The Janus Case and The Continuing Attack On Workers

Jesse Jackson | 3/2/2018, 8:16 a.m.
On Monday, the Supreme Court heard arguments in the case of Janus v. AFSCME; a ruling is expected in a ...

On Monday, the Supreme Court heard arguments in the case of Janus v. AFSCME; a ruling is expected in a few months. The case is the culmination of a concerted right-wing attack on the unions of teachers, police officers, firefighters, nurses and other public sector workers.

If successful, it will lower working family incomes across the country, in union and non-union households, in public sector and private sector alike.

The question is fundamental. No worker can be forced to belong to a union. Public sector unions, however, are required to negotiate and represent all workers in a workplace whether they belong to the union or not.

Current law allows unions to collect "fair share fees" for the basic costs the union incurs for representing non-union members who benefit not only from the higher wages and benefits that the union negotiates but also from the representation - sometimes costly - the union provides in personal grievance proceedings and other contract disputes with the employer.

In Janus, an employee who is not a member of the union claims that paying fees for services that he benefits from is somehow a violation of his right to free speech. The chances are good that the five right-wing activist judges on the Supreme Court may well overturn more than 40 years of precedents to support this bizarre argument.

The Janus case doesn't arise from widespread popular opposition to unions. It is part of a concerted, multi-faceted assault on worker organization financed by zealous right-wing foundations like the Koch Institute, the Bradley Foundation, the Uihlein Foundation, the Walton Foundation and more. It is a central reason why the Republican Senate outrageously refused even to bring President Obama's Supreme Court nomination to a vote, essentially stealing a Supreme Court seat for the right.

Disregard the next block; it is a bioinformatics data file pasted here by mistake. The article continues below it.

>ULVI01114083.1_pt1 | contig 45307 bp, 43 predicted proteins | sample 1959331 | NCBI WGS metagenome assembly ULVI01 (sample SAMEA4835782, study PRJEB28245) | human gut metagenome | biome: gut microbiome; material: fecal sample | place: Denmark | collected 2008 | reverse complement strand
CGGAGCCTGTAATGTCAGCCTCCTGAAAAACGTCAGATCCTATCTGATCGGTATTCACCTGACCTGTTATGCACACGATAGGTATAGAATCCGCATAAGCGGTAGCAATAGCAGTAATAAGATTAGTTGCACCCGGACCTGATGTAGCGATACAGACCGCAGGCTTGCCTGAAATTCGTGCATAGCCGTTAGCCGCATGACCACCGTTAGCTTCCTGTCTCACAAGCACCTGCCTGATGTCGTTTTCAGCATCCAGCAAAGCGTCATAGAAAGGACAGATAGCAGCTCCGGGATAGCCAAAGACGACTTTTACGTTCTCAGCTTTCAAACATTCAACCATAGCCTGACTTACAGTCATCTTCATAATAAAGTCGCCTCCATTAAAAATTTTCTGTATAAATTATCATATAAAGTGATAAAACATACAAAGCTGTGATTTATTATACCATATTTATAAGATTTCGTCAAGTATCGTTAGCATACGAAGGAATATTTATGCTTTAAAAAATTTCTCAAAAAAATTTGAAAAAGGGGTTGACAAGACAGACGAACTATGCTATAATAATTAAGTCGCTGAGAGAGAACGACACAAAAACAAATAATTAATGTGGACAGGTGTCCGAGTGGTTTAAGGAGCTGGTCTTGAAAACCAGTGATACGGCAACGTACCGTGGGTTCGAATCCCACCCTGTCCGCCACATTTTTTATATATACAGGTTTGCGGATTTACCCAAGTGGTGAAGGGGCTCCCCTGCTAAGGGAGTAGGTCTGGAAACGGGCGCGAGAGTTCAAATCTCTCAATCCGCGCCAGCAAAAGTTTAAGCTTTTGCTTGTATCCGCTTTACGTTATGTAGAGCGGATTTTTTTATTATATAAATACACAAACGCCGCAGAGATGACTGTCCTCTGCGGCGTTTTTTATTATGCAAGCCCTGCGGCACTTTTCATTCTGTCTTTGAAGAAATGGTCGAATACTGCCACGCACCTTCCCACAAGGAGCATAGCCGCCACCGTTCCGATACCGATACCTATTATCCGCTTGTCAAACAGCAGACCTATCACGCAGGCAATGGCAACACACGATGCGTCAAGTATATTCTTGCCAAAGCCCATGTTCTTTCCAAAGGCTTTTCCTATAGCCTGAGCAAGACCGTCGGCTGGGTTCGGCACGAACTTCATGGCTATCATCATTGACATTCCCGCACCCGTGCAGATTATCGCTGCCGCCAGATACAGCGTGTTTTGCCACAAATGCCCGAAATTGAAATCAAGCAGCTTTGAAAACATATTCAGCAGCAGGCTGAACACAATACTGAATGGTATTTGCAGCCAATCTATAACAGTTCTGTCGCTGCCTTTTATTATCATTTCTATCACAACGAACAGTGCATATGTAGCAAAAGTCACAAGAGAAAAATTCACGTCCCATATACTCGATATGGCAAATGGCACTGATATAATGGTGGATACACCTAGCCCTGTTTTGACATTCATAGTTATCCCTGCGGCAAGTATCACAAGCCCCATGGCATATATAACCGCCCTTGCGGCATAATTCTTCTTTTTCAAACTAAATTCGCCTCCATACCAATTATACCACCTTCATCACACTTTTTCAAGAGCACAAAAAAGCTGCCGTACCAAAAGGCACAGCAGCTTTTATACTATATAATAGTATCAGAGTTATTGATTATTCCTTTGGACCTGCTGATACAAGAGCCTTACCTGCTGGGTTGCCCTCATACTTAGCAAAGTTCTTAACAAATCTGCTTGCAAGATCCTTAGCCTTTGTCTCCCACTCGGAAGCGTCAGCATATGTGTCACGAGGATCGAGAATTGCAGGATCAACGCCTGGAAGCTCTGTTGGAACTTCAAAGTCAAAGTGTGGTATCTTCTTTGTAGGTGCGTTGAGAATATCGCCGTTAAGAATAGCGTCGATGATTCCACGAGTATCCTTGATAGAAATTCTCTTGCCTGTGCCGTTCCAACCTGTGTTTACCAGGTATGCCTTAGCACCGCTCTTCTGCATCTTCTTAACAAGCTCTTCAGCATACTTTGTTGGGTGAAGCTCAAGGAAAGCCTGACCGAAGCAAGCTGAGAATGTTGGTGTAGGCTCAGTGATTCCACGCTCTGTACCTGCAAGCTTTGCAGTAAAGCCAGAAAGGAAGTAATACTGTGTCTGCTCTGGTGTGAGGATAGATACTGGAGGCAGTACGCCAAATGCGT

Reactionary employers - like Walmart and the Walton family - bitterly oppose unions for obvious reasons. Unions empower workers to gain a fairer share of the profits and productivity that they help to generate. That reduces the amount of money investors and owners can make off with.

As a study by the Economic Policy Institute shows, when unions were at the height of their membership -- representing 33.4 percent of employees in 1945, the top 10 percent of America pocketed a generous 32.6 percent -- about a third -- of the nation's income. In 2015, with unions reduced to only 11.1 percent of the workforce, the richest 10 percent pocketed 47.8 percent -- nearly half -- of the national income.

Ironically, principled conservatives ought to support unions, small-d democratic organizations mediating between the individual and the state and providing schools of democracy and citizenship. Today's right-wing, however, treats them as an arch-enemy, scorning them for supporting programs for the common good -- investment in schools, a higher minimum wage, a secure retirement, affordable health care -- rather than benefits to entrenched interests and the rich.

So the right set out to crush unions, through legislation, litigation, disinformation campaigns and more. Taking off with Ronald Reagan, the campaign has been systematic and unrelenting, and increasingly successful. Workers wages have declined and inequality has grown more extreme as a direct result.